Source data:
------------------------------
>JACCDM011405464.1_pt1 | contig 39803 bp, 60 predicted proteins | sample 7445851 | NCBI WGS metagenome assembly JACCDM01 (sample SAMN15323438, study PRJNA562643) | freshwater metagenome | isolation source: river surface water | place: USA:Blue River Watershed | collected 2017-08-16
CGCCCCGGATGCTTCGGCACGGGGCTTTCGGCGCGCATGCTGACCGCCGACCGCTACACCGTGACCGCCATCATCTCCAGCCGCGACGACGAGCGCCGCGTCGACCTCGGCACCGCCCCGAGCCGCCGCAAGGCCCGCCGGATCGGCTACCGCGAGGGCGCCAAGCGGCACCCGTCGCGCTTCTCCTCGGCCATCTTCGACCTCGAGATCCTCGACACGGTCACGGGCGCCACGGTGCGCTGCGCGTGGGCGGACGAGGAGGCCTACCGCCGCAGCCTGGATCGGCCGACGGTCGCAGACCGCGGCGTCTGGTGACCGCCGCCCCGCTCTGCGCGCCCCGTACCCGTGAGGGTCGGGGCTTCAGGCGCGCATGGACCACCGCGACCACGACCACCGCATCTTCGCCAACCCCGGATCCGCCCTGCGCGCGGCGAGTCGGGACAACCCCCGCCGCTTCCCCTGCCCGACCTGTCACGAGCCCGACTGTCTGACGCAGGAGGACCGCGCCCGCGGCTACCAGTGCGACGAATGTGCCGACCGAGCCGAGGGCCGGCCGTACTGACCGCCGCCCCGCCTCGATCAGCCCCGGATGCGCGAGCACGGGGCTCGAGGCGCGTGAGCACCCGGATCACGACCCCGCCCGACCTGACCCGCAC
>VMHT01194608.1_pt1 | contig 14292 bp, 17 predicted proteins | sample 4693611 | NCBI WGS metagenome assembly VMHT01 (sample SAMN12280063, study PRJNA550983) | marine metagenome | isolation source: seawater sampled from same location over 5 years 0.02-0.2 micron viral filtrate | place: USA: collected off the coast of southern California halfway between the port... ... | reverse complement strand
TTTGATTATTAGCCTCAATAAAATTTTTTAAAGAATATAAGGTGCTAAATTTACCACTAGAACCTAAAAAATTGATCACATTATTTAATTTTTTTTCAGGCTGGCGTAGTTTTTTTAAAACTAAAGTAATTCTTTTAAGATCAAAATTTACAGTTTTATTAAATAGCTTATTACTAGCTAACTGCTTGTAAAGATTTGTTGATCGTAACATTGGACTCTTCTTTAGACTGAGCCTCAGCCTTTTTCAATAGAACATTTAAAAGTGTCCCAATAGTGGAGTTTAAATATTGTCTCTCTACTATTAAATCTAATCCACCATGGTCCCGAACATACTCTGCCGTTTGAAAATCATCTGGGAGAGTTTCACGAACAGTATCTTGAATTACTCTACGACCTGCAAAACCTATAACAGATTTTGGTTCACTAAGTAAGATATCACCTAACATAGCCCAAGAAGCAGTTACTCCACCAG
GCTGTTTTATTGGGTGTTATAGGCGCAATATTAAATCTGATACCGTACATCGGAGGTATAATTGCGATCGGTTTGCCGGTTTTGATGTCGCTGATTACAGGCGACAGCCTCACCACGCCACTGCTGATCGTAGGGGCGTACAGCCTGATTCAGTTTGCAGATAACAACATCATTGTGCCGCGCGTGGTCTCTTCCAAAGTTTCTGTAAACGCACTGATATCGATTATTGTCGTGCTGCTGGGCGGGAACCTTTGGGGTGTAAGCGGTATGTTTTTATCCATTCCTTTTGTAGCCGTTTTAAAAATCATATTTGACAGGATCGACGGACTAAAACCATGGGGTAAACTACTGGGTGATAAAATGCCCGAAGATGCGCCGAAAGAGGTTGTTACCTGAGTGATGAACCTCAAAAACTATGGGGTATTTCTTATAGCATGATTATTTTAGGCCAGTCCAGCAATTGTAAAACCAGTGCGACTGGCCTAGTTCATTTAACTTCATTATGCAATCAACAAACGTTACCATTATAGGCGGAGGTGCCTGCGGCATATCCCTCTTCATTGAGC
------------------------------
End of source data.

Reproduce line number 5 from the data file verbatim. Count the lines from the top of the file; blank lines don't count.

GCTGTTTTATTGGGTGTTATAGGCGCAATATTAAATCTGATACCGTACATCGGAGGTATAATTGCGATCGGTTTGCCGGTTTTGATGTCGCTGATTACAGGCGACAGCCTCACCACGCCACTGCTGATCGTAGGGGCGTACAGCCTGATTCAGTTTGCAGATAACAACATCATTGTGCCGCGCGTGGTCTCTTCCAAAGTTTCTGTAAACGCACTGATATCGATTATTGTCGTGCTGCTGGGCGGGAACCTTTGGGGTGTAAGCGGTATGTTTTTATCCATTCCTTTTGTAGCCGTTTTAAAAATCATATTTGACAGGATCGACGGACTAAAACCATGGGGTAAACTACTGGGTGATAAAATGCCCGAAGATGCGCCGAAAGAGGTTGTTACCTGAGTGATGAACCTCAAAAACTATGGGGTATTTCTTATAGCATGATTATTTTAGGCCAGTCCAGCAATTGTAAAACCAGTGCGACTGGCCTAGTTCATTTAACTTCATTATGCAATCAACAAACGTTACCATTATAGGCGGAGGTGCCTGCGGCATATCCCTCTTCATTGAGC